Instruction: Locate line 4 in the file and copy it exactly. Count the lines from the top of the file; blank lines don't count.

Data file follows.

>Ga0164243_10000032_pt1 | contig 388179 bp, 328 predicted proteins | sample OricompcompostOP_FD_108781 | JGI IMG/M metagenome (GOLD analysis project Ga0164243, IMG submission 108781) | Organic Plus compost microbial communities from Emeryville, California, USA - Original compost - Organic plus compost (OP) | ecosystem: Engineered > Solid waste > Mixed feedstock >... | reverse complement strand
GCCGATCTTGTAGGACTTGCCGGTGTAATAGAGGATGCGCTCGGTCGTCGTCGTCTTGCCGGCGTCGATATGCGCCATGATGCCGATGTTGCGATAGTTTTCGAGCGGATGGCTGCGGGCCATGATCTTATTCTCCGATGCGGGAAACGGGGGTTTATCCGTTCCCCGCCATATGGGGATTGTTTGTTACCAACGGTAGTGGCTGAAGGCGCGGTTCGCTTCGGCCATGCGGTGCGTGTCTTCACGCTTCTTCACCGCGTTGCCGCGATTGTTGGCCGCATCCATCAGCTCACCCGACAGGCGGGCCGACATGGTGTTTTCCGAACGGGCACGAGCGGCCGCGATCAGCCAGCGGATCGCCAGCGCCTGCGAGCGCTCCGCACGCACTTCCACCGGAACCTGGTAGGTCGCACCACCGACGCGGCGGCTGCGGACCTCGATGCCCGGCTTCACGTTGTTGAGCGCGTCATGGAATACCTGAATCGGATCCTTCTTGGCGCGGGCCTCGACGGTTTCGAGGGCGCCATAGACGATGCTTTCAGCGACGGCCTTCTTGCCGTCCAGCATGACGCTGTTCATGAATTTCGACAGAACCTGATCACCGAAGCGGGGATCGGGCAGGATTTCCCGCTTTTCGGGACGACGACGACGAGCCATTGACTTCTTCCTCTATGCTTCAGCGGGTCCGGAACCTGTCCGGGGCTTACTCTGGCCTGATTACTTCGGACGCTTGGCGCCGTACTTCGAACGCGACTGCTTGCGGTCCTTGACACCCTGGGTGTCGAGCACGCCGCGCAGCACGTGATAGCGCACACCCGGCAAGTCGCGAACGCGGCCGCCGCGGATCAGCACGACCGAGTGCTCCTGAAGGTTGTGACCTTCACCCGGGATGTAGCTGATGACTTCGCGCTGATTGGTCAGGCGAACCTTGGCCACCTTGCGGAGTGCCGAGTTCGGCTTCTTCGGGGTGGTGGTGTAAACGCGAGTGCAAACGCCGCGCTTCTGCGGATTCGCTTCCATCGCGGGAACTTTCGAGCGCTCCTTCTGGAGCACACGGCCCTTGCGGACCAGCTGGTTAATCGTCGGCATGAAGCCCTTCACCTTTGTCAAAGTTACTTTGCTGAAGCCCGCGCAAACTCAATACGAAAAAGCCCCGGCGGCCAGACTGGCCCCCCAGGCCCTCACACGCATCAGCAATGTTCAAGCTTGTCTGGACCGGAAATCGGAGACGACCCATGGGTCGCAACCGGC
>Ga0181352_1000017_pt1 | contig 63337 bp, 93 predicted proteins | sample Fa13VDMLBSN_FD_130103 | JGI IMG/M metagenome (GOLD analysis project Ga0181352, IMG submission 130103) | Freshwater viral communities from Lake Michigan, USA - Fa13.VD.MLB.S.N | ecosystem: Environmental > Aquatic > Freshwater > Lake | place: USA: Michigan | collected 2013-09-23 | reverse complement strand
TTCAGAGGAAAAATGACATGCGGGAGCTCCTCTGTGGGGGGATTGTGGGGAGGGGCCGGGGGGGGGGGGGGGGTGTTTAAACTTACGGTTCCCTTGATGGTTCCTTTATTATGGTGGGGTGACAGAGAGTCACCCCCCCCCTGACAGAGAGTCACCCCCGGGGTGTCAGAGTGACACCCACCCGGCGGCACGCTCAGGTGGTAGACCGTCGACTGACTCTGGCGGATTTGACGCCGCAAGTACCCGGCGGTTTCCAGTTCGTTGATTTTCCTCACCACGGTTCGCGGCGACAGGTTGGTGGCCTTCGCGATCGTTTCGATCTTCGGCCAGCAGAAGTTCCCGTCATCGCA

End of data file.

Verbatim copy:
TTCAGAGGAAAAATGACATGCGGGAGCTCCTCTGTGGGGGGATTGTGGGGAGGGGCCGGGGGGGGGGGGGGGGTGTTTAAACTTACGGTTCCCTTGATGGTTCCTTTATTATGGTGGGGTGACAGAGAGTCACCCCCCCCCTGACAGAGAGTCACCCCCGGGGTGTCAGAGTGACACCCACCCGGCGGCACGCTCAGGTGGTAGACCGTCGACTGACTCTGGCGGATTTGACGCCGCAAGTACCCGGCGGTTTCCAGTTCGTTGATTTTCCTCACCACGGTTCGCGGCGACAGGTTGGTGGCCTTCGCGATCGTTTCGATCTTCGGCCAGCAGAAGTTCCCGTCATCGCA